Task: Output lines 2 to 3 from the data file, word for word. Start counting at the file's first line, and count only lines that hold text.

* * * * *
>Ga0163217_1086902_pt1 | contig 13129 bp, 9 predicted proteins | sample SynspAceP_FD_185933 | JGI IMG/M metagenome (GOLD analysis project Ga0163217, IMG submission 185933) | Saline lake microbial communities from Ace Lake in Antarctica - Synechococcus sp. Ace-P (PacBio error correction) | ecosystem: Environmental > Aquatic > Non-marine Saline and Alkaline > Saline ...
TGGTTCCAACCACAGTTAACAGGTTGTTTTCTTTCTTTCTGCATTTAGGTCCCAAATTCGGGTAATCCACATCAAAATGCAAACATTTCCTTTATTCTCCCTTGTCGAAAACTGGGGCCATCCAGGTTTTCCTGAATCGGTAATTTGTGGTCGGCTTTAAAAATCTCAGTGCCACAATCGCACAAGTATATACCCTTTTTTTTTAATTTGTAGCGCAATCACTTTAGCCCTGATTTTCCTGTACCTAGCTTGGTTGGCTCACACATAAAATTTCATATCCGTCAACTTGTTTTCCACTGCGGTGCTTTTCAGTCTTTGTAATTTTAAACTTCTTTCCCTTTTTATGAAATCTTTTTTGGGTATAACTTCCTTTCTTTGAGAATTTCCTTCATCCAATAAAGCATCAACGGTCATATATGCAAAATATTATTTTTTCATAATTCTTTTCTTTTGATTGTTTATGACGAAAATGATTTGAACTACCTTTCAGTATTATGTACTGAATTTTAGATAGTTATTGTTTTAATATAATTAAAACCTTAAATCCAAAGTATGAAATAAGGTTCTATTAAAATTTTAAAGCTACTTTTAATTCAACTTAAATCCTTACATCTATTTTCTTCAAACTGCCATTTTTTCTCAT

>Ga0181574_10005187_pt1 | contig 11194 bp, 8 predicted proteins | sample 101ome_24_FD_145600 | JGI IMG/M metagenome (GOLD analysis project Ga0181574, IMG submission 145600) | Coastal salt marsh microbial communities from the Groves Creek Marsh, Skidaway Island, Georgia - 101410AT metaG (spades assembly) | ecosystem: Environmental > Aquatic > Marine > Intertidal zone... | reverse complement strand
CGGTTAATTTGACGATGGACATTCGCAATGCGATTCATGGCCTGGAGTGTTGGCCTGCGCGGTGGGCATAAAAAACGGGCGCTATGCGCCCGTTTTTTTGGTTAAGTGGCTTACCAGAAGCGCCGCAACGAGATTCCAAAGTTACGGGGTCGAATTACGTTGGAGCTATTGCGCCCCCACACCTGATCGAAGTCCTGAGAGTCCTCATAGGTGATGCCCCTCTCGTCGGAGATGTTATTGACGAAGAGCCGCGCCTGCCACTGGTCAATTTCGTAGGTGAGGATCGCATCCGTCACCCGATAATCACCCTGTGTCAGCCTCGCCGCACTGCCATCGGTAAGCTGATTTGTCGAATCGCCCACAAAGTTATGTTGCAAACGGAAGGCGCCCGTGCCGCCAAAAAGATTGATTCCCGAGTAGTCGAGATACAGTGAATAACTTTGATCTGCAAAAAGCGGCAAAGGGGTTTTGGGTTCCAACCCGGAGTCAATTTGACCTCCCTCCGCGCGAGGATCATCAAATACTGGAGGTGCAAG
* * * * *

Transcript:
TGGTTCCAACCACAGTTAACAGGTTGTTTTCTTTCTTTCTGCATTTAGGTCCCAAATTCGGGTAATCCACATCAAAATGCAAACATTTCCTTTATTCTCCCTTGTCGAAAACTGGGGCCATCCAGGTTTTCCTGAATCGGTAATTTGTGGTCGGCTTTAAAAATCTCAGTGCCACAATCGCACAAGTATATACCCTTTTTTTTTAATTTGTAGCGCAATCACTTTAGCCCTGATTTTCCTGTACCTAGCTTGGTTGGCTCACACATAAAATTTCATATCCGTCAACTTGTTTTCCACTGCGGTGCTTTTCAGTCTTTGTAATTTTAAACTTCTTTCCCTTTTTATGAAATCTTTTTTGGGTATAACTTCCTTTCTTTGAGAATTTCCTTCATCCAATAAAGCATCAACGGTCATATATGCAAAATATTATTTTTTCATAATTCTTTTCTTTTGATTGTTTATGACGAAAATGATTTGAACTACCTTTCAGTATTATGTACTGAATTTTAGATAGTTATTGTTTTAATATAATTAAAACCTTAAATCCAAAGTATGAAATAAGGTTCTATTAAAATTTTAAAGCTACTTTTAATTCAACTTAAATCCTTACATCTATTTTCTTCAAACTGCCATTTTTTCTCAT

>Ga0181574_10005187_pt1 | contig 11194 bp, 8 predicted proteins | sample 101ome_24_FD_145600 | JGI IMG/M metagenome (GOLD analysis project Ga0181574, IMG submission 145600) | Coastal salt marsh microbial communities from the Groves Creek Marsh, Skidaway Island, Georgia - 101410AT metaG (spades assembly) | ecosystem: Environmental > Aquatic > Marine > Intertidal zone... | reverse complement strand